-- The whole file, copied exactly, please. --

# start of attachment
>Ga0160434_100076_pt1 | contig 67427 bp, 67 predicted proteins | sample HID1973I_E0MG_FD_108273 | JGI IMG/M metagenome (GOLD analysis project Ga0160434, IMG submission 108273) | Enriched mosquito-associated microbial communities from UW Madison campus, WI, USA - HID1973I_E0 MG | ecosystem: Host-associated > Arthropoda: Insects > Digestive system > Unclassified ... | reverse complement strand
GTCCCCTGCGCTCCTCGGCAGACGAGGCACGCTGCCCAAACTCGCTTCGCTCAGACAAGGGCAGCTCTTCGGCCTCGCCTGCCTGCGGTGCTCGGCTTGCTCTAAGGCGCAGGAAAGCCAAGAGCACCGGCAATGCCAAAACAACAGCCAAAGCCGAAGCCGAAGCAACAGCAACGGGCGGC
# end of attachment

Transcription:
>Ga0160434_100076_pt1 | contig 67427 bp, 67 predicted proteins | sample HID1973I_E0MG_FD_108273 | JGI IMG/M metagenome (GOLD analysis project Ga0160434, IMG submission 108273) | Enriched mosquito-associated microbial communities from UW Madison campus, WI, USA - HID1973I_E0 MG | ecosystem: Host-associated > Arthropoda: Insects > Digestive system > Unclassified ... | reverse complement strand
GTCCCCTGCGCTCCTCGGCAGACGAGGCACGCTGCCCAAACTCGCTTCGCTCAGACAAGGGCAGCTCTTCGGCCTCGCCTGCCTGCGGTGCTCGGCTTGCTCTAAGGCGCAGGAAAGCCAAGAGCACCGGCAATGCCAAAACAACAGCCAAAGCCGAAGCCGAAGCAACAGCAACGGGCGGC